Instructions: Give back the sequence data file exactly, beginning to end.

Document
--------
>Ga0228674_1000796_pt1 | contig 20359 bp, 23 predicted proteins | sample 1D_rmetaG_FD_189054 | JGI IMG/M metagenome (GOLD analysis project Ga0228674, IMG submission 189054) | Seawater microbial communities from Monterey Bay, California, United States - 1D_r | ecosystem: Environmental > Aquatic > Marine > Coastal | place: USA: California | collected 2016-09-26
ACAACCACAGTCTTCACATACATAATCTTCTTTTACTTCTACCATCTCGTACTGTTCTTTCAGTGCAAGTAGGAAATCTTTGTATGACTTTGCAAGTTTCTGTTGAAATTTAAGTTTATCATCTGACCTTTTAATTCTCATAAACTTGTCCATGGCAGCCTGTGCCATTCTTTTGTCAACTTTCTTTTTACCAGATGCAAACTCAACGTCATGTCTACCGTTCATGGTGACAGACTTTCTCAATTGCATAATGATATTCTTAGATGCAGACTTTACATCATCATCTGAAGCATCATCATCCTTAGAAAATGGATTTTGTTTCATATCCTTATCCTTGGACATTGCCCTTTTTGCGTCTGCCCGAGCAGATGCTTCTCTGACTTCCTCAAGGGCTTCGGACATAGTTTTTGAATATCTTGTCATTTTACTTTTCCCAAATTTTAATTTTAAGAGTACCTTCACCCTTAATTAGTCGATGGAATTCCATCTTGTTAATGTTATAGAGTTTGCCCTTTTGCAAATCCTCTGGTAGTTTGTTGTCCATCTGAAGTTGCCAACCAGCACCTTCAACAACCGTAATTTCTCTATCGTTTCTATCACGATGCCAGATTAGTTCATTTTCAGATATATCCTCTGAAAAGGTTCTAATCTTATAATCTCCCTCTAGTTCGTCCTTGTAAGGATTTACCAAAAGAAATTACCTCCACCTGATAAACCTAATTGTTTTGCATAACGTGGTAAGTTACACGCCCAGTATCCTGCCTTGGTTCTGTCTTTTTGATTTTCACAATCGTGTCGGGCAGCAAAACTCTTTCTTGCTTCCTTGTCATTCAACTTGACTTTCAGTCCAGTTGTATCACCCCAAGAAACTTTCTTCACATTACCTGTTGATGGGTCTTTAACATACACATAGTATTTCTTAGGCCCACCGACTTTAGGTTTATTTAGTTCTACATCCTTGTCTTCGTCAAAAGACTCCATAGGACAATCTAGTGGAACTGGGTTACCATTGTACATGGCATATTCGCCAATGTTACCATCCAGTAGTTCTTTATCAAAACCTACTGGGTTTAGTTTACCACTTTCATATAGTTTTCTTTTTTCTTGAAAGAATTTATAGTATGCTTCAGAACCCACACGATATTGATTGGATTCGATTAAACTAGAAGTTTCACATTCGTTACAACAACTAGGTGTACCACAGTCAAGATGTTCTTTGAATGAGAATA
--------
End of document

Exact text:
>Ga0228674_1000796_pt1 | contig 20359 bp, 23 predicted proteins | sample 1D_rmetaG_FD_189054 | JGI IMG/M metagenome (GOLD analysis project Ga0228674, IMG submission 189054) | Seawater microbial communities from Monterey Bay, California, United States - 1D_r | ecosystem: Environmental > Aquatic > Marine > Coastal | place: USA: California | collected 2016-09-26
ACAACCACAGTCTTCACATACATAATCTTCTTTTACTTCTACCATCTCGTACTGTTCTTTCAGTGCAAGTAGGAAATCTTTGTATGACTTTGCAAGTTTCTGTTGAAATTTAAGTTTATCATCTGACCTTTTAATTCTCATAAACTTGTCCATGGCAGCCTGTGCCATTCTTTTGTCAACTTTCTTTTTACCAGATGCAAACTCAACGTCATGTCTACCGTTCATGGTGACAGACTTTCTCAATTGCATAATGATATTCTTAGATGCAGACTTTACATCATCATCTGAAGCATCATCATCCTTAGAAAATGGATTTTGTTTCATATCCTTATCCTTGGACATTGCCCTTTTTGCGTCTGCCCGAGCAGATGCTTCTCTGACTTCCTCAAGGGCTTCGGACATAGTTTTTGAATATCTTGTCATTTTACTTTTCCCAAATTTTAATTTTAAGAGTACCTTCACCCTTAATTAGTCGATGGAATTCCATCTTGTTAATGTTATAGAGTTTGCCCTTTTGCAAATCCTCTGGTAGTTTGTTGTCCATCTGAAGTTGCCAACCAGCACCTTCAACAACCGTAATTTCTCTATCGTTTCTATCACGATGCCAGATTAGTTCATTTTCAGATATATCCTCTGAAAAGGTTCTAATCTTATAATCTCCCTCTAGTTCGTCCTTGTAAGGATTTACCAAAAGAAATTACCTCCACCTGATAAACCTAATTGTTTTGCATAACGTGGTAAGTTACACGCCCAGTATCCTGCCTTGGTTCTGTCTTTTTGATTTTCACAATCGTGTCGGGCAGCAAAACTCTTTCTTGCTTCCTTGTCATTCAACTTGACTTTCAGTCCAGTTGTATCACCCCAAGAAACTTTCTTCACATTACCTGTTGATGGGTCTTTAACATACACATAGTATTTCTTAGGCCCACCGACTTTAGGTTTATTTAGTTCTACATCCTTGTCTTCGTCAAAAGACTCCATAGGACAATCTAGTGGAACTGGGTTACCATTGTACATGGCATATTCGCCAATGTTACCATCCAGTAGTTCTTTATCAAAACCTACTGGGTTTAGTTTACCACTTTCATATAGTTTTCTTTTTTCTTGAAAGAATTTATAGTATGCTTCAGAACCCACACGATATTGATTGGATTCGATTAAACTAGAAGTTTCACATTCGTTACAACAACTAGGTGTACCACAGTCAAGATGTTCTTTGAATGAGAATA